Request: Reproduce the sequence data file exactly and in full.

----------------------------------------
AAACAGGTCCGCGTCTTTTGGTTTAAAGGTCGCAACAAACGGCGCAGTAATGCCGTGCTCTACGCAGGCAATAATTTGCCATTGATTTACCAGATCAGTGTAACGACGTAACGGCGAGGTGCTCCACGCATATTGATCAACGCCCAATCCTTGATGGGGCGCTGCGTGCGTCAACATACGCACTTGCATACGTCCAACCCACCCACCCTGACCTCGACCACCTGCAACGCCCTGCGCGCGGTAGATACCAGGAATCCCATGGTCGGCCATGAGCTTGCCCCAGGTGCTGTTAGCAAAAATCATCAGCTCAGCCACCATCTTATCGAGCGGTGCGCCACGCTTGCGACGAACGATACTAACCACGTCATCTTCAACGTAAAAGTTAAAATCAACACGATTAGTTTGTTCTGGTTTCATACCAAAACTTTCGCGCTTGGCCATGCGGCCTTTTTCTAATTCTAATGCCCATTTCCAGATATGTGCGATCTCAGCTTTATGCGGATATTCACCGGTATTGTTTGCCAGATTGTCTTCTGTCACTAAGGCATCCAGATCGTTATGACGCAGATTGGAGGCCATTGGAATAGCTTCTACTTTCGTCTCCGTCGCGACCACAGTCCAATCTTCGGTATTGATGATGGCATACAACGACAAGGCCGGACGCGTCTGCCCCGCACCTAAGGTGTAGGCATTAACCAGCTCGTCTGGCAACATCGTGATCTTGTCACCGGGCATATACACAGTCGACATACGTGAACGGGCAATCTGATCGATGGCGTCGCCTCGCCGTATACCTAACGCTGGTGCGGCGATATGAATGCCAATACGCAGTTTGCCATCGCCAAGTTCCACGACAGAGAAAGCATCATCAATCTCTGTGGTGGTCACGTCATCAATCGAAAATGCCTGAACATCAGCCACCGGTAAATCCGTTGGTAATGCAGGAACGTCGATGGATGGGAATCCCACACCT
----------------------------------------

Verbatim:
AAACAGGTCCGCGTCTTTTGGTTTAAAGGTCGCAACAAACGGCGCAGTAATGCCGTGCTCTACGCAGGCAATAATTTGCCATTGATTTACCAGATCAGTGTAACGACGTAACGGCGAGGTGCTCCACGCATATTGATCAACGCCCAATCCTTGATGGGGCGCTGCGTGCGTCAACATACGCACTTGCATACGTCCAACCCACCCACCCTGACCTCGACCACCTGCAACGCCCTGCGCGCGGTAGATACCAGGAATCCCATGGTCGGCCATGAGCTTGCCCCAGGTGCTGTTAGCAAAAATCATCAGCTCAGCCACCATCTTATCGAGCGGTGCGCCACGCTTGCGACGAACGATACTAACCACGTCATCTTCAACGTAAAAGTTAAAATCAACACGATTAGTTTGTTCTGGTTTCATACCAAAACTTTCGCGCTTGGCCATGCGGCCTTTTTCTAATTCTAATGCCCATTTCCAGATATGTGCGATCTCAGCTTTATGCGGATATTCACCGGTATTGTTTGCCAGATTGTCTTCTGTCACTAAGGCATCCAGATCGTTATGACGCAGATTGGAGGCCATTGGAATAGCTTCTACTTTCGTCTCCGTCGCGACCACAGTCCAATCTTCGGTATTGATGATGGCATACAACGACAAGGCCGGACGCGTCTGCCCCGCACCTAAGGTGTAGGCATTAACCAGCTCGTCTGGCAACATCGTGATCTTGTCACCGGGCATATACACAGTCGACATACGTGAACGGGCAATCTGATCGATGGCGTCGCCTCGCCGTATACCTAACGCTGGTGCGGCGATATGAATGCCAATACGCAGTTTGCCATCGCCAAGTTCCACGACAGAGAAAGCATCATCAATCTCTGTGGTGGTCACGTCATCAATCGAAAATGCCTGAACATCAGCCACCGGTAAATCCGTTGGTAATGCAGGAACGTCGATGGATGGGAATCCCACACCT